Could you give us an example?

Recently, GM Korea started a campaign for its customer service workers, because there were so many people speaking rudely and swearing to the employees. When the phone rings, what the customers hear are not your ordinary ring tones, but either a child saying, “My most loving mother will be answering your call shortly,” or a middle-aged woman saying, “My diligent and bright daughter will be answering your call shortly.” This is an example of communication design, where they make a connection between the customer and the employee.



What would be an example of this kind of design within the exhibition?

For instance, a mother could love her child so much that she’s hampering the child from growing into an independent person. In the child’s perspective, the mother’s love is making them unhappy. What’s more important for the child is to let them grow independently so that they may turn into a responsible adult.

So what we did is create separate, independent spaces for the children and the mothers where they could spend time apart after school. We provided the children with construction materials the children could freely play and create things with. The mothers were skeptical that they could make and solve their own tasks. But after a while, not only did the children get to experience what it’s like to become an independent problem solver, but the mothers also got the time to take a look at themselves not just as a mother to the child, but as an individual.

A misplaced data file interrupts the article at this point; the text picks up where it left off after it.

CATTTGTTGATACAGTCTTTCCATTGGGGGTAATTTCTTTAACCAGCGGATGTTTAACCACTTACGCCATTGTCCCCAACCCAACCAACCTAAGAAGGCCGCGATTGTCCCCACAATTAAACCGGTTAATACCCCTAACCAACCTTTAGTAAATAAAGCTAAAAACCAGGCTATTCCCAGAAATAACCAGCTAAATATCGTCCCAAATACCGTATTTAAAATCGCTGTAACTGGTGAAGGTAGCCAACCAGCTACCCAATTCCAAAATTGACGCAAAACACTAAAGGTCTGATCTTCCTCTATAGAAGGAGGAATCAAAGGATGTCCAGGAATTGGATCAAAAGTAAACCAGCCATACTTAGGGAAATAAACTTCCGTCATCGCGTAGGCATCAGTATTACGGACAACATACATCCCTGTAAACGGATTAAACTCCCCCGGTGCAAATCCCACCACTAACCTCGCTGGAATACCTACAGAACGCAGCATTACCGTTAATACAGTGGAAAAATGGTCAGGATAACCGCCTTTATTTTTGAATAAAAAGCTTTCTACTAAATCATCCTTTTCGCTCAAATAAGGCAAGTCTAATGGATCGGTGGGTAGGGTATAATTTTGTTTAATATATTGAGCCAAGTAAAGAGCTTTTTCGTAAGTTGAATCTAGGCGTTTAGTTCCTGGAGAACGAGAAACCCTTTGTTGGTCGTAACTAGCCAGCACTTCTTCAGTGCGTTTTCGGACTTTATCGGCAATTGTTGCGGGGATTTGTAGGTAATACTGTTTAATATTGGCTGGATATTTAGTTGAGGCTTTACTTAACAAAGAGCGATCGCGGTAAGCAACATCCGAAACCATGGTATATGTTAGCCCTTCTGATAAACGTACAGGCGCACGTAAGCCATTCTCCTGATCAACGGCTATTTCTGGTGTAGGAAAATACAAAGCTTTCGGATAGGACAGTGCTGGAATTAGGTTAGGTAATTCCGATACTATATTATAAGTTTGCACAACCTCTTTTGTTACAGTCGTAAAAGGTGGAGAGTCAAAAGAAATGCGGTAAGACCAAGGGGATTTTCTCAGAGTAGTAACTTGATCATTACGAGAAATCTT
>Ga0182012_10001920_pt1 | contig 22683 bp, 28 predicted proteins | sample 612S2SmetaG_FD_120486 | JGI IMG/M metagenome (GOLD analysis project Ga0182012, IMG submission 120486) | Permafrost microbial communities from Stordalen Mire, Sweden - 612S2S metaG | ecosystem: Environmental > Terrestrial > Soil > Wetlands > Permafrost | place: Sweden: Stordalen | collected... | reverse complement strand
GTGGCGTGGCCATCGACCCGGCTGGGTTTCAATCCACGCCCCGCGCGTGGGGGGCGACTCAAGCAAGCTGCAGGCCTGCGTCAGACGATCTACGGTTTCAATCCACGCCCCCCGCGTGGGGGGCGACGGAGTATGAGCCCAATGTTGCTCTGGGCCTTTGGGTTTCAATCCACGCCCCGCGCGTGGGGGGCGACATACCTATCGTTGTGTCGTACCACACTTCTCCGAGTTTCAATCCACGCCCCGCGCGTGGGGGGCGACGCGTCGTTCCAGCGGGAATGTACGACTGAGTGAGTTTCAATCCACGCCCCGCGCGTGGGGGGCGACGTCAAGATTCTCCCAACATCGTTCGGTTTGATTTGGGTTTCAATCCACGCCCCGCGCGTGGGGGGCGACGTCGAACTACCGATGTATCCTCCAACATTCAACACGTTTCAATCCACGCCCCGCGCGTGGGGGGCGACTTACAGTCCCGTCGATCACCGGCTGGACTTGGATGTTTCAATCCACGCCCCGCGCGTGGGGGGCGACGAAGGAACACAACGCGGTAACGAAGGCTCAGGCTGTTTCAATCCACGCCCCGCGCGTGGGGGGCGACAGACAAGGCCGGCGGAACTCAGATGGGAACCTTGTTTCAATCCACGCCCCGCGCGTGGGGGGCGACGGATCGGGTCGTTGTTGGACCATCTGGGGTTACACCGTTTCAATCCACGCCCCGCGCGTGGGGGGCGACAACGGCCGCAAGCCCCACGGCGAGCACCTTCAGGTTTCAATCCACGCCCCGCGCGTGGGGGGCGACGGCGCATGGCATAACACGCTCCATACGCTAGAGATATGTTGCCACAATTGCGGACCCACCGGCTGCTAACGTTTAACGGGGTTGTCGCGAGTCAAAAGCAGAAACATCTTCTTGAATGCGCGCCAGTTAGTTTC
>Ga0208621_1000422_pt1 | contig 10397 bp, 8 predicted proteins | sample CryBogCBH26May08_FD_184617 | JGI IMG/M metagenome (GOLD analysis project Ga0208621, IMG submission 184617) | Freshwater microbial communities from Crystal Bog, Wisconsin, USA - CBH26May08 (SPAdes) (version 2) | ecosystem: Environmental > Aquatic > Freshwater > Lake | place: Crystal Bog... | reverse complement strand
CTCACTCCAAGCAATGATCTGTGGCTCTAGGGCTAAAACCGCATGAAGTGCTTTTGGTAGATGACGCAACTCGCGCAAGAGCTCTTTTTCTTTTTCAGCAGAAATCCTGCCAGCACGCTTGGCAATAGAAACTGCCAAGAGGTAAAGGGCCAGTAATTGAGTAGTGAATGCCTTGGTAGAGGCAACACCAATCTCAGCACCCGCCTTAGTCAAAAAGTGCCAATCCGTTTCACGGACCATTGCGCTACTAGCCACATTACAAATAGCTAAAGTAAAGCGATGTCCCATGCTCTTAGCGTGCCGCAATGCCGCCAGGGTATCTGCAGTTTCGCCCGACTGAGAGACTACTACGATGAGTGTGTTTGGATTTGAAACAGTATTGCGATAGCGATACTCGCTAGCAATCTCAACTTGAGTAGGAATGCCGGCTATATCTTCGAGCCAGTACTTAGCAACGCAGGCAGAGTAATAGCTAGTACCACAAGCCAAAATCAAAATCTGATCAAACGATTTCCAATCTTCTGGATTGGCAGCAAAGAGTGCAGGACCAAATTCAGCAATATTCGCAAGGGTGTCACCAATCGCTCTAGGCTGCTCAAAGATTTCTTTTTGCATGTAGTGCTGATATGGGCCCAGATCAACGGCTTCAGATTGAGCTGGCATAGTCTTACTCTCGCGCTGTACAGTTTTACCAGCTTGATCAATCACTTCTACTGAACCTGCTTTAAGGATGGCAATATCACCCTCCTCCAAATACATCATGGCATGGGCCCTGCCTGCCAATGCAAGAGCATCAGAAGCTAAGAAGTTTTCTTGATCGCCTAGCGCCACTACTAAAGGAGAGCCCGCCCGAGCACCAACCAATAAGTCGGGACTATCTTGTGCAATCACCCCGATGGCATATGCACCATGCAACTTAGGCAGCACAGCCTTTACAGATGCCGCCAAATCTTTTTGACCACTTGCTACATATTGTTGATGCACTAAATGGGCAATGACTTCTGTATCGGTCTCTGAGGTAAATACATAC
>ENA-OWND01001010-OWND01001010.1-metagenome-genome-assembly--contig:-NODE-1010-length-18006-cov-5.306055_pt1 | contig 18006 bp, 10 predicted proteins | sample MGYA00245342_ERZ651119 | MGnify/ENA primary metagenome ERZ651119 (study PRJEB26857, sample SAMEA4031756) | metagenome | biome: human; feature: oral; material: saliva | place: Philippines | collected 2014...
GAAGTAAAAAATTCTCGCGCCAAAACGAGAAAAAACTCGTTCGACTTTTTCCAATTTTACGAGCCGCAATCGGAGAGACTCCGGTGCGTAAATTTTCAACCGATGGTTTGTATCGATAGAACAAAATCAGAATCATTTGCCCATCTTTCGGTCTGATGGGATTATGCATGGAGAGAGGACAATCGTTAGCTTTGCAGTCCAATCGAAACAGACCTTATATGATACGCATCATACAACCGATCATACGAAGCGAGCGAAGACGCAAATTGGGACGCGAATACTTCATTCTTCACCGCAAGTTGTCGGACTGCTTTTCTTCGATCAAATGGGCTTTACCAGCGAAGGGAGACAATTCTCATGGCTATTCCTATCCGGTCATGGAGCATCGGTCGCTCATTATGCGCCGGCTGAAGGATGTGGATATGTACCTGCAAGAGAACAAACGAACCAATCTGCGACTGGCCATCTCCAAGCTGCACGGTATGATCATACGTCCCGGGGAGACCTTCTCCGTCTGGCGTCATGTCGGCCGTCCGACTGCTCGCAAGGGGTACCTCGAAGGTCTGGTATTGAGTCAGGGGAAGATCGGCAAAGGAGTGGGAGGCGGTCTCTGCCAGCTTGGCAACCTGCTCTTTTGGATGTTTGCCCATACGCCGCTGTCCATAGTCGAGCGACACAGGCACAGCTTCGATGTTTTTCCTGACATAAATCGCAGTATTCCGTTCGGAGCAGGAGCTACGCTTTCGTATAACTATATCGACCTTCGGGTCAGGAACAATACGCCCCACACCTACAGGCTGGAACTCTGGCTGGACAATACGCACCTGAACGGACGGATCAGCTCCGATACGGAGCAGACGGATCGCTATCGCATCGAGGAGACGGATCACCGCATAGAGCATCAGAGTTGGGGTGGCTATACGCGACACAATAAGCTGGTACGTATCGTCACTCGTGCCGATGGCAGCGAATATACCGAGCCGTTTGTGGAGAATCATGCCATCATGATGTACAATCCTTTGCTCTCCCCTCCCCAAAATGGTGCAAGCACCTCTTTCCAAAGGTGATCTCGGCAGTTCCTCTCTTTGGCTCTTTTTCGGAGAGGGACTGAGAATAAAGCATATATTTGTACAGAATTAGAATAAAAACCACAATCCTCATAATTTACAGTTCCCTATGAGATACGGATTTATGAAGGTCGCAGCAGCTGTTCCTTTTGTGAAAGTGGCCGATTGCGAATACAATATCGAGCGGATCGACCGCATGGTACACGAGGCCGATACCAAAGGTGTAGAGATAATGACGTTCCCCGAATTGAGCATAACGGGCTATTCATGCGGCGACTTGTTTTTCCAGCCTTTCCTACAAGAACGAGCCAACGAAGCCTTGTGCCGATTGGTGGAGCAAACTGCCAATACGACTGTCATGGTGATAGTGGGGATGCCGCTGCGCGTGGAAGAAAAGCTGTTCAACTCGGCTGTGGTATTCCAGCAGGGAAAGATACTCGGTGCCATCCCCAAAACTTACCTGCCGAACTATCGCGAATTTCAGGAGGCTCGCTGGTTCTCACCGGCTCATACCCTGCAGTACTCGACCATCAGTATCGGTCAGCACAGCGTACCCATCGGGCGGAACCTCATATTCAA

Is it the first time this idea has been talked about?

This kind of idea has actually always been there. But it’s important to keep bringing it up, and bringing the discussions into public sphere so that people can realize, “that could also be the work of design.” And some designers still think that designing is about making pretty things, including design students. What we, at the Seoul Design Week, are trying to do is to provide a future direction for the field of design - it’s also the biggest goal for myself as a director.



Since the festival is a week long, people might not be able to see all of the events that take place. Is there one specific event that you recommend visitors come and see?

The thematic exhibition, which features actual projects and examples of design made for better relationships, is completed only through the visitors’ participation. When they first enter the exhibition hall, they will be given five balls of different colors, each symbolizing a different type of relationship; relationship between me and myself, between me and you, me and us, us and you and finally, us and them. After looking around the hall, visitors get to choose which problem they thought the most important by putting the balls into designated spots. When the week is over, we get a visual representation of the relationship problems that ail people the most.



It’s your second time directing this event. Do you feel more comfortable this time?

Actually, no. The exhibition and the themes have changed, and you never know what might come up in the process. At first, I only thought about pulling off the event. But this time, I felt more enthusiastic. I thought about how to pose design issues in society to people, and how I could go beyond just a simple festival and bring about an understanding of contemporary social issues. In fact, I wish I had just one more week to prepare.

BY YOON SO-YEON [yoon.soyeon@joongang.co.kr]

The Dongdaemun Design Plaza is located at Dongdaemun Culture and History Park station, lines No. 2, 3 and 5. Admission is free. For more information, visit www.seouldesignweek.or.kr.